Australia Post on Thursday experienced a handful of failures across its business, with reports people were receiving parcels not addressed to them and the addressees unable to redirect the delivery online.
The postal service's online portal went down, with a message reading, "We're updating this right now. Won't take too long. Please try again later." when customers attempted to track the status of their delivery.
The notice was later updated to confirm technical issues were behind the downing of its parcel tracking system.
Customers were reporting problems with Australia Post since just after 10:00am AEST.
On Twitter, Australia Post said it was aware of issues across its tracking website and associated apps and that it was "working hard to get the tracking back up and running as soon as possible and apologise for the inconvenience caused".
"We're currently experiencing technical issues which are impacting parcel tracking. We are working hard to resolve this issue as quickly as possible," a notice on the government-owned entity's website reads.
"We will provide updates as details are confirmed and apologise for the inconvenience."
Australia Post told ZDNet the technical issues were not malicious in nature.
"We're currently experiencing technical issues which are impacting parcel tracking. This is related to an update made to our tracking tool this morning and is not malicious in nature," a spokesperson said.
They followed up by saying the issue was resolved at around 6:30pm AEST on Thursday.
Earlier on Thursday, the organisation published its financial results, seeing group profits before tax climb 30% to AU$53.6 million.
Revenue also increased over last year by 7% to reach AU$7.5 billion. Australia Post said its revenue increase was boosted by further e-commerce growth during COVID-19, accounting for growing losses in its letters business.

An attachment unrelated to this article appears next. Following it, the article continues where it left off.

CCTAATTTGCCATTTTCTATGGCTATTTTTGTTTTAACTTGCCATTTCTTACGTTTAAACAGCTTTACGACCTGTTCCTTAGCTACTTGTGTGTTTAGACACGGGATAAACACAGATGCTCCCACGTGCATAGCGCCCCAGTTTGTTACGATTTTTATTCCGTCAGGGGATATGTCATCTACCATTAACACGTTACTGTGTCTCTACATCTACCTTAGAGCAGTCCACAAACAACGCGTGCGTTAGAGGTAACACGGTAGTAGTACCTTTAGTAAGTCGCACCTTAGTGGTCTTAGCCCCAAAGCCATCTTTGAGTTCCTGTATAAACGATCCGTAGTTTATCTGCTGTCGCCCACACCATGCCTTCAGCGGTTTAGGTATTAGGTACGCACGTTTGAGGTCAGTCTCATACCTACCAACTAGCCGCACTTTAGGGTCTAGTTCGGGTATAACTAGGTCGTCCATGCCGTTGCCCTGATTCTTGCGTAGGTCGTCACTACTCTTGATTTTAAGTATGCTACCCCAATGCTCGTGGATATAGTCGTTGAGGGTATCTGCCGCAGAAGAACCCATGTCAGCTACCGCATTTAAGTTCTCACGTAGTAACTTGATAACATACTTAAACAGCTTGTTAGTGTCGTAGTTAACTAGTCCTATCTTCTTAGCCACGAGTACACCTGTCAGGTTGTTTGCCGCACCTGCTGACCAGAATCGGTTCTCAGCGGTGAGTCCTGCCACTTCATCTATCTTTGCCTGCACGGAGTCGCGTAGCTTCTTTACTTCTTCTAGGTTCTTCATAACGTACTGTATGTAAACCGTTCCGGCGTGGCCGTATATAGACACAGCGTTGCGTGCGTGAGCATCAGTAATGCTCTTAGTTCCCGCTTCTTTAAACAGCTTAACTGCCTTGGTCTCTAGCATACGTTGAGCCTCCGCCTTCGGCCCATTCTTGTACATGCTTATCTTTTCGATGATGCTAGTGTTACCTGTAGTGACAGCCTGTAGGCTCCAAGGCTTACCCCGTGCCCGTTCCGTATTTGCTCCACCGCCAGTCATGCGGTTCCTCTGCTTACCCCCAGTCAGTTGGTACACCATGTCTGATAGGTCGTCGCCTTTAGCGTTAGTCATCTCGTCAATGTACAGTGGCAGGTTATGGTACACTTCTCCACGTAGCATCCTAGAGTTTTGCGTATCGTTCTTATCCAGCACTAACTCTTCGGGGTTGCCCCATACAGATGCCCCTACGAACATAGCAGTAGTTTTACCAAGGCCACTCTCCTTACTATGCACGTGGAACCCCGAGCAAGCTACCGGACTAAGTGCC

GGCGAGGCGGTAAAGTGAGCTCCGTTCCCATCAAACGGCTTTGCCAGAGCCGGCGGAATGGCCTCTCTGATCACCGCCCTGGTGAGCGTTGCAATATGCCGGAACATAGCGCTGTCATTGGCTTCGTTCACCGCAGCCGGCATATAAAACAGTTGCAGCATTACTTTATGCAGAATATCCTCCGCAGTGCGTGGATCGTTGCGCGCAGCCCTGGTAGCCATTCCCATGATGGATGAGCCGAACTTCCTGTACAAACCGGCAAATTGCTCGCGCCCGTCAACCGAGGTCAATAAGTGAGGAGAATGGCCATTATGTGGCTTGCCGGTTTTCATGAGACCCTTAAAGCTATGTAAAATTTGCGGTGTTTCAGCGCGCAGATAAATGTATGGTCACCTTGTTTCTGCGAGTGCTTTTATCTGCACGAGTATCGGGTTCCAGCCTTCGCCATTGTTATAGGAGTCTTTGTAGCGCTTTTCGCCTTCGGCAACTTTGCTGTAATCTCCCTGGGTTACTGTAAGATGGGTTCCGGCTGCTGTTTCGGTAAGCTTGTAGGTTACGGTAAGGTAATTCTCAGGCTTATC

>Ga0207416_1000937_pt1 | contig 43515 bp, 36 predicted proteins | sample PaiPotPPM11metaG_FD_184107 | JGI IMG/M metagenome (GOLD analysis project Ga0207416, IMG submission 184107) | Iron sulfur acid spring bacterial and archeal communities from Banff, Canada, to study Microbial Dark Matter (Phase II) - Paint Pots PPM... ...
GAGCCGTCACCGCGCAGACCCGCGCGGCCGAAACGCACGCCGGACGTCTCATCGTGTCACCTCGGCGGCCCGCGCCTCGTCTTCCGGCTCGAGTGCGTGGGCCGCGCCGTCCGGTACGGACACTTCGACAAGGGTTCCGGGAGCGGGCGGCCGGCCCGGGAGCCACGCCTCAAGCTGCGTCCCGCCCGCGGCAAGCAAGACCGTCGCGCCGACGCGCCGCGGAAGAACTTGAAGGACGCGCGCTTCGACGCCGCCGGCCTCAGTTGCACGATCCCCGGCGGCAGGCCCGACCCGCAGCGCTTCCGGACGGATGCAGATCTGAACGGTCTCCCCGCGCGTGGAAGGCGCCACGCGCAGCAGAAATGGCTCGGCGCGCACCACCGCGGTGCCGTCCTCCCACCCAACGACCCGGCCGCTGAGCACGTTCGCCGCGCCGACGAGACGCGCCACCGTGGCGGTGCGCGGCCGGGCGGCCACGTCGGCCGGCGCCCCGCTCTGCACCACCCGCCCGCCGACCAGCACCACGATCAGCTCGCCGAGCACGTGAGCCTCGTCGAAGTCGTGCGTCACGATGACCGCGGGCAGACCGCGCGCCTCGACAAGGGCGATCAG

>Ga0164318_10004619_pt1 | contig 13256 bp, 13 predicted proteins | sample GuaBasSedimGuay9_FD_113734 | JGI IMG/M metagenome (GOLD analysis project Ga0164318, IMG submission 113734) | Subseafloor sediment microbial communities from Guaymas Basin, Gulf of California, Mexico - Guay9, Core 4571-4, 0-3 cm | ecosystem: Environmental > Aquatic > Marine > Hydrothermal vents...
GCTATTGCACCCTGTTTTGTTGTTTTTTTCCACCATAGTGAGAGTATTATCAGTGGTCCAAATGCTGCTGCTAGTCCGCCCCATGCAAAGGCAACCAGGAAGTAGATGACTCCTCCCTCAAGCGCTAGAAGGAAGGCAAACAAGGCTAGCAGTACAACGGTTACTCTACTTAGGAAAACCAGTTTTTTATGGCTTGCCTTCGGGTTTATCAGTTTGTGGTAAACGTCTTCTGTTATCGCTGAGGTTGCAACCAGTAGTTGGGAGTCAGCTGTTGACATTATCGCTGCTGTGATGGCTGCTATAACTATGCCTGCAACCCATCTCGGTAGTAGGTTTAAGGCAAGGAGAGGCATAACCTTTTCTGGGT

Domestic Australia Post branded parcels rose 25% to just over AU$2.4 million.
"In the second half of the year parcel revenues were boosted by the continued growth of e-commerce as consumer demand grew as families adapted to lock down restrictions and more businesses went online as their physical stores hibernated," Australia Post said in delivering its results.
"And while the growth in e-commerce has been a strong driver behind this year's financial result, we have had to make changes to ensure our workforce and network can operate as efficiently and safely as possible. The pandemic has also severely impacted our ability to deliver across the country on time."
The postal service was previously labelled by the Australian National Audit Office (ANAO) as not effectively managing cybersecurity risks, with a report highlighting weaknesses in its implementation of a risk management framework.
Since the recommendations were made, chief information security officer Glenn Stuttard said Australia Post has taken a number of steps to rectify this, such as conducting maturity level assessments against the Essential Eight controls for mitigating cyber attacks, reconfirming its critical application list and control scope for assessment of business critical and security ranked critical applications, and conducting reviews internally.
In May, Australia Post said it had seen around 300 cyber incidents since January, but that none were enough to cause it to suffer the same fate as the likes of Toll.
Stuttard at the time said from January 1 to March 30, the organisation had no incidents that were considered to be of "extremely high" impact.
"But we did respond to over 300 individual cyber incidents that we see in our systems and most of those come from things like SMS phishing campaigns," he said. "Text messages that bad actors might send to you try and get you to click on a link and give up your credentials and similarly through email phishing campaigns, so we're dealing with these types of things on a daily basis, and defending those."
He said it was quite a substantial number and that the postal service didn't have any "high" or "extreme" impacts over that period of time.
Stuttard said Australia Post has not specifically seen any evidence in the past few years of state actors attempting to "hack" or "attack" its systems. But he did say there would be a substantial disruption to its functions should it fall victim to a serious attack.
Updated at 3:30pm AEST, 28 August 2020: Added remarks from Australia Post.
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